While all my visits have been during the warm weather months, Cobscook Bay State Park is open all year. I can see how it would be a great place to do some cross-country skiing or snowshoeing. They do allow winter camping too if you are into that kind of thing. I love to camp, but in the winter? No thank you.
Cobscook Bay has some quirks that make it stand out. One is the herd of sheep that works keeping the grass trimmed in a large field in the park. They must have a good union, because they seem to take a lot of coffee breaks, but they do seem to get the job done. Another is the very little cemetery on the far side of the sheep field, along the side of the South Edmunds Road, which runs past the park. There is only one grave, that of a military veteran from the Civil War. I suspect that it might have been a small family cemetery,which was fairly common in Maine in olden days, but only the one gravestone has survived. Local veterans groups continue to see that a fresh American flag flies at the grave every year.
Gravestone at Cobscook
There are several places near Cobscook Bay State Park that are fun day trips. My favorite is the town of Lubec, which is about a 20 minute drive away and the easternmost point in the United States. A working fishing village with a budding artistic community, I always find something interesting and new ever time I visit Lubec. If you are lucky, you might see seals bobbing in the channel just off the downtown area. I wrote a blog post extolling the virtues of Lubec a few years back, and you can find it here. Roque Bluffs State Park is about 45 minutes away. If you want a “beach fix”, this is the place. Roque Bluffs has a long, gorgeous beach that is rarely busy, even at the peak of summer. There is also a freshwater pond for fishing and canoeing, and a number of very nice hiking trails. You have to pass through the historic town of Machias to get to Roque Bluffs, one of the area’s retail and service hubs. Machias is home to Fort O’Brien, site of the first naval engagement of the Revolutionary War. It is also home to Helen’s Restaurant, site of excellent pie, among other delicious things. About 30 minutes in the other direction from Cobscook Bay State Park is the city of Calais, the area’s other retail and service hub, and Eastport, which is another fishing town with a thriving artistic community.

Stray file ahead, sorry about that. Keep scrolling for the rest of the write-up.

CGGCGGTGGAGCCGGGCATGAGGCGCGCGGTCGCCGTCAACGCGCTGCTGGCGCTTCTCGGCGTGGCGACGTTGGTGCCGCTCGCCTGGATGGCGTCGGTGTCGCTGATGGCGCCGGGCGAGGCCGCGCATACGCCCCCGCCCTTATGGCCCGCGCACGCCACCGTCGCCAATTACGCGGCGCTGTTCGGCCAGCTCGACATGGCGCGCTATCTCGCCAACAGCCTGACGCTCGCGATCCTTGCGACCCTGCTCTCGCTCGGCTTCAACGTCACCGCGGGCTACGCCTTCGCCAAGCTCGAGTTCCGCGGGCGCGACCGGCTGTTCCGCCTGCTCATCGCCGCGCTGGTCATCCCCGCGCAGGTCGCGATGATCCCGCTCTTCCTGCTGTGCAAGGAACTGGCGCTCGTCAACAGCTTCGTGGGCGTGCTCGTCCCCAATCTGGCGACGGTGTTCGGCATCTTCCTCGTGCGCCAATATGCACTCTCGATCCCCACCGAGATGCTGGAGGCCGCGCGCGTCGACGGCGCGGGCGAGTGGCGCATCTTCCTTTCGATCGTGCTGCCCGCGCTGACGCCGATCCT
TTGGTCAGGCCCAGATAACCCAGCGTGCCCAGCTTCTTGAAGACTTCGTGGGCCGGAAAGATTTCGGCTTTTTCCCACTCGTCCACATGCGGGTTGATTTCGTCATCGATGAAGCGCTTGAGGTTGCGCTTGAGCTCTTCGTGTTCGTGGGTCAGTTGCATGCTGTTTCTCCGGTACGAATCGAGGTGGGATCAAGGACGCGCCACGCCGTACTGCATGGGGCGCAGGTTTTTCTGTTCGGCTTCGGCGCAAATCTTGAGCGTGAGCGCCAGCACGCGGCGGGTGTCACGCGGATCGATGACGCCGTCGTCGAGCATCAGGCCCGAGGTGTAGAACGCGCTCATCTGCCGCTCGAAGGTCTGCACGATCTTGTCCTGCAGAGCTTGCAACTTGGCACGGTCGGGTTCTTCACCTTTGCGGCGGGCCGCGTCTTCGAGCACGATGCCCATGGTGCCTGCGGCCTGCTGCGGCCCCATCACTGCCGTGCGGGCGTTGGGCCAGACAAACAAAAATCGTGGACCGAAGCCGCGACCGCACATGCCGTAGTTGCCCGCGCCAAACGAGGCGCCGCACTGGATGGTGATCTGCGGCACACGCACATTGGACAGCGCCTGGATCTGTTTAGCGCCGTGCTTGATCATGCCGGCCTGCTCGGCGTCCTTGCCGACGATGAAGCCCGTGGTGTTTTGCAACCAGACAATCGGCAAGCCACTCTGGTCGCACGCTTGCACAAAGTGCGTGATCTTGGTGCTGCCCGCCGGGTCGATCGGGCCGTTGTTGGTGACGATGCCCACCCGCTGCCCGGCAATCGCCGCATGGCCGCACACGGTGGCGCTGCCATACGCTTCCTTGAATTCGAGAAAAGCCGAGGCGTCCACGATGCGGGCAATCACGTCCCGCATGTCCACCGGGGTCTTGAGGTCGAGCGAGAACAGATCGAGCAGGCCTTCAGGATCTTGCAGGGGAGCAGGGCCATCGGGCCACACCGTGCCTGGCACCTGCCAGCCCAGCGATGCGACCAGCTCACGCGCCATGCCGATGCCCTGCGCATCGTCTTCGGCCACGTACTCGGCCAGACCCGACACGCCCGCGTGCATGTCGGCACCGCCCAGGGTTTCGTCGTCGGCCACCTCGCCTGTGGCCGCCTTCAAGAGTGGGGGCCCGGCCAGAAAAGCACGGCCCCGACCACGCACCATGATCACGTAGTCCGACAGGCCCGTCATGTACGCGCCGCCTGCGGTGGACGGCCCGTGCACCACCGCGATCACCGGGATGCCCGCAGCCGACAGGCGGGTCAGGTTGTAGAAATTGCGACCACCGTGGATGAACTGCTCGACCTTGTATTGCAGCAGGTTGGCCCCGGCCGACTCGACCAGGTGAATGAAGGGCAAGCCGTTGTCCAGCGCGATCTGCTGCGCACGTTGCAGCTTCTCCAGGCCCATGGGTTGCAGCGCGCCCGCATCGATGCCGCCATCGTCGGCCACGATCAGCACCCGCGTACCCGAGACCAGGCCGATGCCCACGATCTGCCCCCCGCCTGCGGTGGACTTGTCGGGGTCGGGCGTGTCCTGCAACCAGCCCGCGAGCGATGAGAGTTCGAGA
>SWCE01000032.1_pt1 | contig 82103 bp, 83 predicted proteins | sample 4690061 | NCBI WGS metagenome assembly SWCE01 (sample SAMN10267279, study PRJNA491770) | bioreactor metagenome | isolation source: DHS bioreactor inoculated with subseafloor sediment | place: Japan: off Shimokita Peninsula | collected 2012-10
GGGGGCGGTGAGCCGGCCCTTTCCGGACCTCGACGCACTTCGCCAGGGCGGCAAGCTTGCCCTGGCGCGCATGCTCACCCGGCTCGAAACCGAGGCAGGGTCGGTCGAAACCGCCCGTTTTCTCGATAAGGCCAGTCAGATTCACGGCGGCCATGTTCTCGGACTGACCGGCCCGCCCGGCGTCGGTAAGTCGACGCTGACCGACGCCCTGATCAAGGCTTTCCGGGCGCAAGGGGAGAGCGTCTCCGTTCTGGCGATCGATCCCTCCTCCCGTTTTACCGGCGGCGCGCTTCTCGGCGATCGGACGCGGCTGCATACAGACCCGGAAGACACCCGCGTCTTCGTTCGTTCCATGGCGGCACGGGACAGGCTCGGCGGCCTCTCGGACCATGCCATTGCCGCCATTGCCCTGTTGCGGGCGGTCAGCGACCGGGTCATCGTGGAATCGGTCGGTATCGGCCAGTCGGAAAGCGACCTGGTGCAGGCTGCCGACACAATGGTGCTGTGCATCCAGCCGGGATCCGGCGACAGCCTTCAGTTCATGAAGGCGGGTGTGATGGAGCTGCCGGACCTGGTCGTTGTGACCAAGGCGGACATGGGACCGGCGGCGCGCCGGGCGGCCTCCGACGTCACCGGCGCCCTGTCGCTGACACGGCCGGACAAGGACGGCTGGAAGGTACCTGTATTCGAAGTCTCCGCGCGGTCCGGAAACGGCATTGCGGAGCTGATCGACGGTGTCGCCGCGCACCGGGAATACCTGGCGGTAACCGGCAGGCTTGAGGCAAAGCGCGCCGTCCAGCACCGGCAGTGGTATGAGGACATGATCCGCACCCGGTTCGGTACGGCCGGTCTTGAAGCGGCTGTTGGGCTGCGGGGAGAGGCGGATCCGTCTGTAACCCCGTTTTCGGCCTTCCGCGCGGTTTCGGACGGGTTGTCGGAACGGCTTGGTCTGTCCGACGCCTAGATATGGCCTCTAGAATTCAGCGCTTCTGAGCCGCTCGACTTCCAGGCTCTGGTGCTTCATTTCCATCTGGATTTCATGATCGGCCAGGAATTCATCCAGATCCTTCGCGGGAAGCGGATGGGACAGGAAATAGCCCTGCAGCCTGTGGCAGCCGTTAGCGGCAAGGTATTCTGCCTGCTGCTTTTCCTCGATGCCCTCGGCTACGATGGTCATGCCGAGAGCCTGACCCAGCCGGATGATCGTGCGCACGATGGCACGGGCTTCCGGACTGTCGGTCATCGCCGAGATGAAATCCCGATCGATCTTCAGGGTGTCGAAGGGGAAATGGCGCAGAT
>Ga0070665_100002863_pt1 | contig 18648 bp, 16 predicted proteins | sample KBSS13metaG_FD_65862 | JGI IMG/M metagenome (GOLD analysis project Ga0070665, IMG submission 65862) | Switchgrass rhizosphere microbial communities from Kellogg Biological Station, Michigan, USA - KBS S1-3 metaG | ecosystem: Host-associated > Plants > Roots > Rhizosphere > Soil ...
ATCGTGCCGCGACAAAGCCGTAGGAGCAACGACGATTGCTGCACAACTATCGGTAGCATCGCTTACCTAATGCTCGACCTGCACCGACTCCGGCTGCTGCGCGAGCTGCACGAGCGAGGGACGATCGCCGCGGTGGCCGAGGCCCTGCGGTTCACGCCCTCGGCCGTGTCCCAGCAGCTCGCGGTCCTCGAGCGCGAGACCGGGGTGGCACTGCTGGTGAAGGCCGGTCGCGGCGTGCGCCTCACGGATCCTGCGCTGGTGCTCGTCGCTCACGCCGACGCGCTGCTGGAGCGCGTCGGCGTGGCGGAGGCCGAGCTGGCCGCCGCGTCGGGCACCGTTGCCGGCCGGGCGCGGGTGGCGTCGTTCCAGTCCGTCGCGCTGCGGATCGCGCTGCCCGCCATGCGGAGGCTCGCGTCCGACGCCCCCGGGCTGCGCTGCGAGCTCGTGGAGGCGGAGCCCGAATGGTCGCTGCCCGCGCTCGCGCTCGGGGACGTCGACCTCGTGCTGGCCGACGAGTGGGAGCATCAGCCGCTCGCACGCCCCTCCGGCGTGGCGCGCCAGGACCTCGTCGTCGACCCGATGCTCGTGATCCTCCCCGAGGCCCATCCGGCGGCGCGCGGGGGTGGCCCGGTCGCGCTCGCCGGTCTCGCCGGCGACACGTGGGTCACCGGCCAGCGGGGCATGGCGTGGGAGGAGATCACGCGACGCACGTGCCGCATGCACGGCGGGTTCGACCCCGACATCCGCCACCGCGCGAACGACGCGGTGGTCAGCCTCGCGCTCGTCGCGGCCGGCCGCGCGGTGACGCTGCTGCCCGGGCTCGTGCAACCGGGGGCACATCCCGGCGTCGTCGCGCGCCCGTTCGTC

A scene from downtown Lubec, Maine
West Quoddy Head, Lubec, Maine
The only negative I can offer about Cobscook Bay State Park is that it can be quite buggy, especially in May and June. (I wrote a two-part blog post about that, here and here.) Blackflies in the spring and mosquitoes in the summer into early fall are going to find you. Some areas of the park are worse than others, with the more wooded areas having the most, but you would be wise to bring insect repellant or other anti-bug measures regardless of when you visit during the warm weather months.
Don’t let the bugs stop you however. Cobscook Bay State Park is probably my favorite of all Maine’s state parks, and is responsible for turning me on to the pastime of tent camping, which has transformed my summers. For more information, visit their website here.
All photographs in this post were taken by me. All rights reserved, etc, etc.
All photographs in this post were taken by me. All rights reserved, etc, etc.
Wednesday, September 30, 2015
A sunset view I took from Mount Blue State Park in Weld, Maine.
The first of the Maine state parks I camped at was Cobscook Bay State Park in Edmunds, near Calais, back in 2012. Since then, I have camped at least once in seven others, making it a point to explore new ones with camping facilities if I get a chance during the season. As a way to relive some of the pleasant summer memories, and also to resurrect this blog, which I have been seriously neglecting for some time, I’ve decided to write a series of posts highlighting the state parks I have visited over the past few years, starting with Cobscook Bay. In the weeks to come, I will also be writing about Lamoine State Park in Lamoine, Camden Hills State Park in Camden, Bradbury Mountain State Park in Pownal, Sebago Lake State Park in Naples, Lake St. George State Park in Liberty, Mount Blue State Park in Weld, and Peaks-Kenny State Park in Dover Foxcroft.
A post with my take on Cobscook Bay will be coming soon. (Spoiler alert: I am a huge Cobscook fan.) If you have any experience camping or just visiting at any of the parks I’ve mentioned and would like to share it, I’d welcome your input. My e-mail address is firstname.lastname@example.org. Please include the words “state park” in your subject line, because that account gets rather spammy sometimes.